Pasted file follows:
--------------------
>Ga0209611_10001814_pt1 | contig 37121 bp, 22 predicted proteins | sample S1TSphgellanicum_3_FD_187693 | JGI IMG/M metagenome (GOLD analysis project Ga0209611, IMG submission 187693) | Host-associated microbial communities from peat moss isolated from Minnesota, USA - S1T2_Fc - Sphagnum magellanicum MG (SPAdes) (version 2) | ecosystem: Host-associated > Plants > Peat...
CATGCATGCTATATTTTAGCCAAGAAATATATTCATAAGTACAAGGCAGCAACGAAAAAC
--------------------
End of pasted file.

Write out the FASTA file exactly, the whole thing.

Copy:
>Ga0209611_10001814_pt1 | contig 37121 bp, 22 predicted proteins | sample S1TSphgellanicum_3_FD_187693 | JGI IMG/M metagenome (GOLD analysis project Ga0209611, IMG submission 187693) | Host-associated microbial communities from peat moss isolated from Minnesota, USA - S1T2_Fc - Sphagnum magellanicum MG (SPAdes) (version 2) | ecosystem: Host-associated > Plants > Peat...
CATGCATGCTATATTTTAGCCAAGAAATATATTCATAAGTACAAGGCAGCAACGAAAAAC